The upper section of a TLP consists of the hull, the deck, and the surface facilities. The surface facility modules are built onshore and typically assembled at a shallow-water location near shore, then towed to the site. The modules may be attached to the hull either inshore or at the site. Economics are the determining factor for where the modules and hull are assembled.

The hull provides the buoyancy for the TLP to float in the water and supports the platform. The hull contains several of the mechanical systems needed for platform operation. Topsides-related equipment includes firewater, seawater, diesel storage, low toxic oil storage, and completion fluid storage systems. Hull-related equipment includes ballasting and trim, drain and bilge systems including emergency drain, HVAC, and utility systems.

A typical hull has four columns, ranging in size up to 100 ft in diameter, and connected at the base by four rectangular pontoons. The pontoons are flooded during inshore construction, module mating, and TLP installation. Deballasting is done through pumps located in the caissons. During normal operations, the pontoons are dry. Construction of the hull takes place in drydock. Module support beams are constructed with the hull. Constructed sections are floated to an inshore site for assembly, then towed to location.

An example of an installation of the surface facility and hull for a recent Gulf of Mexico TLP is summarized. The hull was built in Taranto, Italy, and dry-transported approximately 6,500 nautical miles to Corpus Christi, Texas, using the Mighty Servant 2, a heavy load vessel. Dry transporting took 22 days, compared to 92 days if it were wet towed.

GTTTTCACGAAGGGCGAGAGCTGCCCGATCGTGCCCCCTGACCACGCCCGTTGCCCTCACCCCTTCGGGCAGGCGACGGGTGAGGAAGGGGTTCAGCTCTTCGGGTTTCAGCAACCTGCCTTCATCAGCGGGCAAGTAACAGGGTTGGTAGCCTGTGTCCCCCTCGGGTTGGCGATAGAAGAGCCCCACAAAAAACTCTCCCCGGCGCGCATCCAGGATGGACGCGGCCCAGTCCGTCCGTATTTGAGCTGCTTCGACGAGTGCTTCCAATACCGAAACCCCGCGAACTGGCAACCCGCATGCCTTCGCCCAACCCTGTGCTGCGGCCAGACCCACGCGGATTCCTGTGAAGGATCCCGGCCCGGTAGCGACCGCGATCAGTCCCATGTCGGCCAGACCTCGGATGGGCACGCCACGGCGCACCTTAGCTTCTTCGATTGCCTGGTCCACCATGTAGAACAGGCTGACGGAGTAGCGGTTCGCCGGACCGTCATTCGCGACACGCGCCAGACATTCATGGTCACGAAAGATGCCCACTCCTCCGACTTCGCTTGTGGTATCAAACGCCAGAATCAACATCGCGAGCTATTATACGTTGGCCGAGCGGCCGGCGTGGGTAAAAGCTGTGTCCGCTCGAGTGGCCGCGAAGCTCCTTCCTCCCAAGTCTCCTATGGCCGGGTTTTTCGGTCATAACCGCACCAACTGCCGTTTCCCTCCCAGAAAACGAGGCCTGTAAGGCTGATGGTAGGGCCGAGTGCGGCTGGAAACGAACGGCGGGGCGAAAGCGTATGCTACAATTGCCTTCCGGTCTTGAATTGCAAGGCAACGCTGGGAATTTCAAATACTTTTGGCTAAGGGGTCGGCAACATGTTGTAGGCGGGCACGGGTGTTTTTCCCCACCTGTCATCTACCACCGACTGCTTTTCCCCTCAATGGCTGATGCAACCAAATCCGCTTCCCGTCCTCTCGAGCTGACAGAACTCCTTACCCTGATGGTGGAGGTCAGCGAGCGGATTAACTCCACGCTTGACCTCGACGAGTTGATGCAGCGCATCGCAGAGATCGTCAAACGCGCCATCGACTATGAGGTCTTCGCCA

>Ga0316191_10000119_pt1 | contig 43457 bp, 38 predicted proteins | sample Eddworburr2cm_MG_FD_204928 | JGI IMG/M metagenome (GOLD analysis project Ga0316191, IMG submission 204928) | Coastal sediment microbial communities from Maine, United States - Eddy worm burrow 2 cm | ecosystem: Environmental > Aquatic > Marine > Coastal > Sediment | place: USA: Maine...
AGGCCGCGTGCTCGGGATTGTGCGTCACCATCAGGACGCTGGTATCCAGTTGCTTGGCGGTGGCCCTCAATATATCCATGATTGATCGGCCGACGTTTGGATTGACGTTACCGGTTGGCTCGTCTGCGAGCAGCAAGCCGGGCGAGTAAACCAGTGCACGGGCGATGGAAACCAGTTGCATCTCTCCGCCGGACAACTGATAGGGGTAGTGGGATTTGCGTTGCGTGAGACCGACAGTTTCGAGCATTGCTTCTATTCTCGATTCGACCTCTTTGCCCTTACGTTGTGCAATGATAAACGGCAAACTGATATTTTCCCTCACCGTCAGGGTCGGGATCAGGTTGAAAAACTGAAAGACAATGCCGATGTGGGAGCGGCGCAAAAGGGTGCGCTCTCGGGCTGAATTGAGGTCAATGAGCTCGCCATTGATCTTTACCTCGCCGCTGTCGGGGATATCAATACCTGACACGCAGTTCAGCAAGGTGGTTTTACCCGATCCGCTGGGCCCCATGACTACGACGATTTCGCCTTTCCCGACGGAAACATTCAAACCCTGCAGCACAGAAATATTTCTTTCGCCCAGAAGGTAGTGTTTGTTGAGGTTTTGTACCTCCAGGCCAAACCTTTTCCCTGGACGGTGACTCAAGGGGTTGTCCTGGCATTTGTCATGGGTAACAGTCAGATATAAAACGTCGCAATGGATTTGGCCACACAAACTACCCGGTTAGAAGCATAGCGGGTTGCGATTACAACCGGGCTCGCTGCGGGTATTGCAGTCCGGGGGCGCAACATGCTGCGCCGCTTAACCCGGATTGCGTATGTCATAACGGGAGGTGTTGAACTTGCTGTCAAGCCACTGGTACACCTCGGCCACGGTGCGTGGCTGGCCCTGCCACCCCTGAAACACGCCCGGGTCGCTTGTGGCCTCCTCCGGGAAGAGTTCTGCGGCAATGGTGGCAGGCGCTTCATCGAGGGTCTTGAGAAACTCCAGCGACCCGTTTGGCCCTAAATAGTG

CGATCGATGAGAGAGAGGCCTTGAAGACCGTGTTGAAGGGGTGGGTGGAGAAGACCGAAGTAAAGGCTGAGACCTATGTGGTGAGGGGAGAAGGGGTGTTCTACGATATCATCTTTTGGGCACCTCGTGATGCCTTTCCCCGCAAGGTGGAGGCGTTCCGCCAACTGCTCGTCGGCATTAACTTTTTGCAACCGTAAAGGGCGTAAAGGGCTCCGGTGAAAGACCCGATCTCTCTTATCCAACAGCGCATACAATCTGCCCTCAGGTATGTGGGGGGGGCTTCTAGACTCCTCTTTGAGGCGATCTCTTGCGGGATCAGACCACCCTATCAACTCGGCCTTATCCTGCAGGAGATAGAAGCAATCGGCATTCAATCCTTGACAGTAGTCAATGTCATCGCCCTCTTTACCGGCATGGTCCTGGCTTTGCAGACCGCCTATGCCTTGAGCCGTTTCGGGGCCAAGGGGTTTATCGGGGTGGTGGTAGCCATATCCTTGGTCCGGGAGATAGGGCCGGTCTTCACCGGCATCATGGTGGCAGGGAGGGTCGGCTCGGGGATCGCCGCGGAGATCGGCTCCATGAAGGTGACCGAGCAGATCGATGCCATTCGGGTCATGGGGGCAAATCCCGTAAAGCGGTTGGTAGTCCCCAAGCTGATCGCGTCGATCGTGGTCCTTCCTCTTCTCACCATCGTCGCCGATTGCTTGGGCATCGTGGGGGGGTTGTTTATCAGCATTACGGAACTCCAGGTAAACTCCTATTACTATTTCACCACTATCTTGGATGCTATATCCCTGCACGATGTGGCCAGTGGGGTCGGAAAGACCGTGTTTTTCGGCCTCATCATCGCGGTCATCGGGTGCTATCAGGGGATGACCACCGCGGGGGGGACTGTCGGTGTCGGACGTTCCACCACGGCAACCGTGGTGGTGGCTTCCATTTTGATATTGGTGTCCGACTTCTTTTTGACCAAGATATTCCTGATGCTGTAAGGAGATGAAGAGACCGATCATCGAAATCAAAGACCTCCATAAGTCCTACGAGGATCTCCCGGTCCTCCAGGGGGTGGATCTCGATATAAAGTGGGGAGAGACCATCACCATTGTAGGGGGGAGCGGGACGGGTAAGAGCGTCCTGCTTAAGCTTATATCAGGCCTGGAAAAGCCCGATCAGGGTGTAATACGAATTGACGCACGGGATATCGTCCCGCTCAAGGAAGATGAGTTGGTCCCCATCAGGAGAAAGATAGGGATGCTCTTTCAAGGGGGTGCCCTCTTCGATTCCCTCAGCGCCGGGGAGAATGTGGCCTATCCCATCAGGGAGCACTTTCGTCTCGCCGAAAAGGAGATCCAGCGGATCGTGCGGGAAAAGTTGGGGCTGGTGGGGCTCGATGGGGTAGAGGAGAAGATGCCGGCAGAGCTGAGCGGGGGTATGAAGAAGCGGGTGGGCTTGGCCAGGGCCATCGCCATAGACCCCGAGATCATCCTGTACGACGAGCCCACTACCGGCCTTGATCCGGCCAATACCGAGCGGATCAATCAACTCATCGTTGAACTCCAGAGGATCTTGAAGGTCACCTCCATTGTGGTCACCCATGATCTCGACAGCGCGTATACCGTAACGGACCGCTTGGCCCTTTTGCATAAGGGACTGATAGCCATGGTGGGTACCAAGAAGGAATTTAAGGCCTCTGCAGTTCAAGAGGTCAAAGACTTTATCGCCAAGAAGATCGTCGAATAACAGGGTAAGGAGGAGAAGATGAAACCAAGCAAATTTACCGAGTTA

Hull and deck modules were integrated at Ingleside, Texas. A shore-based specialized lifting device (SLD) was used to place the modules on the hull. The SLD is a one-of-a-kind, land-based, twin boom-lifting device built for this purpose. Its lifting capacity is 4,000 short tons. Each lift involved positioning the hull so that the module package barge could be positioned under the SLD to connect the lift rigging. The package was lifted 150 ft in the air (this took about 3 hours), and the hull was positioned under the package and secured. The module weight was transferred to the hull. Each lift operation took 8 to 12 hours.

The platform was then transported to the site using four ocean-going tugboats, traveling at three miles per hour, taking seven days for the 400-mile transport. Because the installation took place inshore there was no need for extra helicopters, supply boats, and marine equipment, and offshore operations, quartering, and weather delays were greatly reduced. Peak manpower used during installation was 350 people.

Well drilling for the TLP often begins after well template installation. A TLP can have 50 well slots with provisions for satellite subsea well tiebacks. Predrilling involves using a mobile offshore drilling unit (drillship or semisubmersible) to batch drill and case the wells to a convenient depth, normally through the shallow water flow zone or other potential hazard. Predrilling may also be suspended just above the production zone. Some wells may be drilled to total depth and completed. The Sonat George Richardson semisubmersible drilling vessel is an example of the type of vessel used to predrill.